Poll: Voters Unhappy With N.C. DHHS

CHAPEL HILL – In the wake of mounting controversies, fifty percent of voters disapprove of the job that the N.C. Department of Heath and Human Services is doing, according to a new poll.

Tom Jensen of Public Policy Polling in Raleigh reports that virtually the same percentage disapprove within the different parties, with 51 percent of Democrats, 49 percent of Republicans, and 50 percent of independents who are unhappy with the DHHS.

“There have been a lot of calls for Pat McCrory to fire DHHS Secretary Aldona Wos, but we found that most voters do not have an opinion about firing her one way or the other,” Jensen says.

Of the voters polled who do have an opinion about Wos, Jensen says that 38 percent think she should be replaced compared to only 14 percent who think North Carolina Governor Pat McCrory should keep her.

Matters of controversy swirling around the DHHS involve high salaries for certain employees, the hiring of politically connected aides, and most recently, a breach of security involving Medicaid data.

A higher number of Republicans than Democrats polled think that Wos should be fired.

“I think that is a product of the fact that Republican voters can see that Wos is really hurting the McCrory Administration’s image.”

The Medicaid card breach affected more than 49,000 patients in North Carolina.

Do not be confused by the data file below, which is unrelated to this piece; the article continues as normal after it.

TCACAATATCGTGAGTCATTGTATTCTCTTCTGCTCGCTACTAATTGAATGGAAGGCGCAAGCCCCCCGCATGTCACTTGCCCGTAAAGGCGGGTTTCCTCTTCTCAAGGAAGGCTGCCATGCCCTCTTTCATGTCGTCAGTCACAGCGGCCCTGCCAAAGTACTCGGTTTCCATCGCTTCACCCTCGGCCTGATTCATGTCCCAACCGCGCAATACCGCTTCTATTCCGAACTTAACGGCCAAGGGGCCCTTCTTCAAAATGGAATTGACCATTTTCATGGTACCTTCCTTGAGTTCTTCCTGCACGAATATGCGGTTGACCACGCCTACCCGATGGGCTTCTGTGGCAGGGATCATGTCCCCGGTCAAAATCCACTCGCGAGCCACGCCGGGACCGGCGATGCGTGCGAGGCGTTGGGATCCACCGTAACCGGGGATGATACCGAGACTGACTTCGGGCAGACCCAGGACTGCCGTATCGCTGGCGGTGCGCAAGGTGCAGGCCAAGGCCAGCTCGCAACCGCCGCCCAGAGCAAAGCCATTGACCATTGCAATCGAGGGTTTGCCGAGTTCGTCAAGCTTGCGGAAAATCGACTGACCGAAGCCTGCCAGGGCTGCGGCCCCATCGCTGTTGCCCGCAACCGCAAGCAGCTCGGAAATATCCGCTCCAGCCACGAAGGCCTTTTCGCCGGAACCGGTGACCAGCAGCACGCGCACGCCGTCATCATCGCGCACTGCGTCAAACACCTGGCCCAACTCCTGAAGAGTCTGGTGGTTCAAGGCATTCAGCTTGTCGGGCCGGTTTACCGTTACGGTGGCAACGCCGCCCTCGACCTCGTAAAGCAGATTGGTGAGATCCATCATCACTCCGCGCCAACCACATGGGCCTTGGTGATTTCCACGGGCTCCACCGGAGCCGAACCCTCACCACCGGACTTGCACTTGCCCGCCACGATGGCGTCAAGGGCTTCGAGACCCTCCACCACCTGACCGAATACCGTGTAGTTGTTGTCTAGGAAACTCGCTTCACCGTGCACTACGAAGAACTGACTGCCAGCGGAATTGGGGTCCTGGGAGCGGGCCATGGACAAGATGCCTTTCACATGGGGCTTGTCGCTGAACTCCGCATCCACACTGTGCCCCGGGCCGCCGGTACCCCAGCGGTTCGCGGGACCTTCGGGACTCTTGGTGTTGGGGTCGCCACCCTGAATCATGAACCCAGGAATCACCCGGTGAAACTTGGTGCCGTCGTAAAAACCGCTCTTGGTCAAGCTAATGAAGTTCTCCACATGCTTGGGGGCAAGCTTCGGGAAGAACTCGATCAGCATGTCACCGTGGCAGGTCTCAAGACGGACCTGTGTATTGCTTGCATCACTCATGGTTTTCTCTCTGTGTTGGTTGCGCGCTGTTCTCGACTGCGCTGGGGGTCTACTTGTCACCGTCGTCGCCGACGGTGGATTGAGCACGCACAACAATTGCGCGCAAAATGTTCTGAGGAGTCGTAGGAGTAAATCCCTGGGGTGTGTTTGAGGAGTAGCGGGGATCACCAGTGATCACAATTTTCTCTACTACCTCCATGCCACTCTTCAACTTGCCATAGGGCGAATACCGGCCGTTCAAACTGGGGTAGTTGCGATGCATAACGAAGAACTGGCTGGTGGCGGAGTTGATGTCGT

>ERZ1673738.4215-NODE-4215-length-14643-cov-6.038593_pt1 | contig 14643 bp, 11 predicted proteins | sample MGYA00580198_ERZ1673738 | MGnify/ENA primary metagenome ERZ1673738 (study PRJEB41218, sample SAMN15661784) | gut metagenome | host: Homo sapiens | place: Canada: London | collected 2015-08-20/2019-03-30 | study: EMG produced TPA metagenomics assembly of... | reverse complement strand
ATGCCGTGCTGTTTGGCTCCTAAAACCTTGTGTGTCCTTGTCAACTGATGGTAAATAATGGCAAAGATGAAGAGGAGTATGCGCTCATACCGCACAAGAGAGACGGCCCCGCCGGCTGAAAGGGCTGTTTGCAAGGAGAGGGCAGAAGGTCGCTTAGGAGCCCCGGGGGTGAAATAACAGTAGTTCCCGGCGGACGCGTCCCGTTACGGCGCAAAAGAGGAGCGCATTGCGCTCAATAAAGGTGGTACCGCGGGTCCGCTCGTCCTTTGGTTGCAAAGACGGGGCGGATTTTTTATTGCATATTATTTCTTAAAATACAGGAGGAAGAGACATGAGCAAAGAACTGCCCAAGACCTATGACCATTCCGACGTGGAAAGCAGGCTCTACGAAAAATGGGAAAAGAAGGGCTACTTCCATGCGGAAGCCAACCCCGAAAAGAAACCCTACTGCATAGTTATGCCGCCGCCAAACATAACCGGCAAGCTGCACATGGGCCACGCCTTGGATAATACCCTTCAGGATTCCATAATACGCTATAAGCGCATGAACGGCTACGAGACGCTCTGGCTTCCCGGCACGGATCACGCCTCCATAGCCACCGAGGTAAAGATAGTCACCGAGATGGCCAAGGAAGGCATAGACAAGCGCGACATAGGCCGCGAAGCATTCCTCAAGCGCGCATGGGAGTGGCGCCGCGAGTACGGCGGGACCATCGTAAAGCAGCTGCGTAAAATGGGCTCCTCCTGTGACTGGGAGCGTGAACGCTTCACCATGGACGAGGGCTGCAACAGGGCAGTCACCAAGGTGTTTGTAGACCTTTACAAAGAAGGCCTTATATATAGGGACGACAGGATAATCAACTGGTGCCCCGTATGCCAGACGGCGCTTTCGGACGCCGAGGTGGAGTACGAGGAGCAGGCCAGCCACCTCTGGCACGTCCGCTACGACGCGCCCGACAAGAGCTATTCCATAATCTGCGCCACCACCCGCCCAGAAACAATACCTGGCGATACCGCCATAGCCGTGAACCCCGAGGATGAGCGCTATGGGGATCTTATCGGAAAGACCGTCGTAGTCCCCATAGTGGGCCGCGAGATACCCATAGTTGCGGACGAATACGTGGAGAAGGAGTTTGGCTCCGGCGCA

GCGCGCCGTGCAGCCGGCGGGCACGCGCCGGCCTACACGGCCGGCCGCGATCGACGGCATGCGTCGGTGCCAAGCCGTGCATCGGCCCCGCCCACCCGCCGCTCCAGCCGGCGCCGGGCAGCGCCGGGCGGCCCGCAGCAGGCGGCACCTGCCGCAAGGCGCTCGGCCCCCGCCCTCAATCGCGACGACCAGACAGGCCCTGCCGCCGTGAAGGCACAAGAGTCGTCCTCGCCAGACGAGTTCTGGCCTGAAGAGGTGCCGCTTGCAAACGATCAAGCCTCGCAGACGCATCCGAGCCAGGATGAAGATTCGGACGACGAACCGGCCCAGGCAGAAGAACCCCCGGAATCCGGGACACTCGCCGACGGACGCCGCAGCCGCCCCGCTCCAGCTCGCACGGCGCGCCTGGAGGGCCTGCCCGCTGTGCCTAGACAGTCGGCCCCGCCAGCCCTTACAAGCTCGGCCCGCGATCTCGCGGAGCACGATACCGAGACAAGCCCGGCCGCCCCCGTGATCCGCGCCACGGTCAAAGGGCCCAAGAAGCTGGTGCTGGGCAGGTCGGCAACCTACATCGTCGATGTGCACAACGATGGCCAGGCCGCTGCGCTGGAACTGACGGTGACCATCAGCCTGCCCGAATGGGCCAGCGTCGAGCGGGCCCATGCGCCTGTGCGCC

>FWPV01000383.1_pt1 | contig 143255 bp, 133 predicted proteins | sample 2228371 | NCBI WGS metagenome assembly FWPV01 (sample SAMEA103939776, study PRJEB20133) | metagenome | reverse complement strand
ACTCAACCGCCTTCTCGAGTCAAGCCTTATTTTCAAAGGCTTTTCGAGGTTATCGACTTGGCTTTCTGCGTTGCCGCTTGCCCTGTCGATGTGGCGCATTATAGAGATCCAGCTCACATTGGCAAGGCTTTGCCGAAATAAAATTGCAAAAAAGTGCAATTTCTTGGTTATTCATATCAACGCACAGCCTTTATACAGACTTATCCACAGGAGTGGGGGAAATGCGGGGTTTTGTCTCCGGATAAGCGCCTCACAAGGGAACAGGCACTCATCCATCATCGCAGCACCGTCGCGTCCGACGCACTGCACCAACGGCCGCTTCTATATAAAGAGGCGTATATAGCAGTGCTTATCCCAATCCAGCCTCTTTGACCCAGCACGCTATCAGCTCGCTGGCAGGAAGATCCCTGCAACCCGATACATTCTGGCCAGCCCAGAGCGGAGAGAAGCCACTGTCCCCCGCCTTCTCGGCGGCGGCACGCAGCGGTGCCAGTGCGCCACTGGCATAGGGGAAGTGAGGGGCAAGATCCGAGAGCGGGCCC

DHHS mistakenly sent the Medicaid cards of children to the wrong recipients. The agency determined that the erroneous mailing was because of human error in quality assurance and computer programming.


Norovirus Outbreaks Flare Up Across NC, But Not Orange County

ORANGE COUNTY – Officials from the Orange County Health Department say that a Norovirus outbreak has not moved into our area, though outbreaks have flared up across the state.

Pam McCall, Personal Health Services Director for the Orange County Health Department, explains that Norovirus is a highly contagious gastrointestinal illness which is most common during the winter months. Outbreaks have been reported in Alamance, Henderson, Burke, and Beaufort Counties, according to the Associated Press.

“It is not a fun illness to have, but it is pretty self-limiting and usually goes away in one to three days,” McCall says.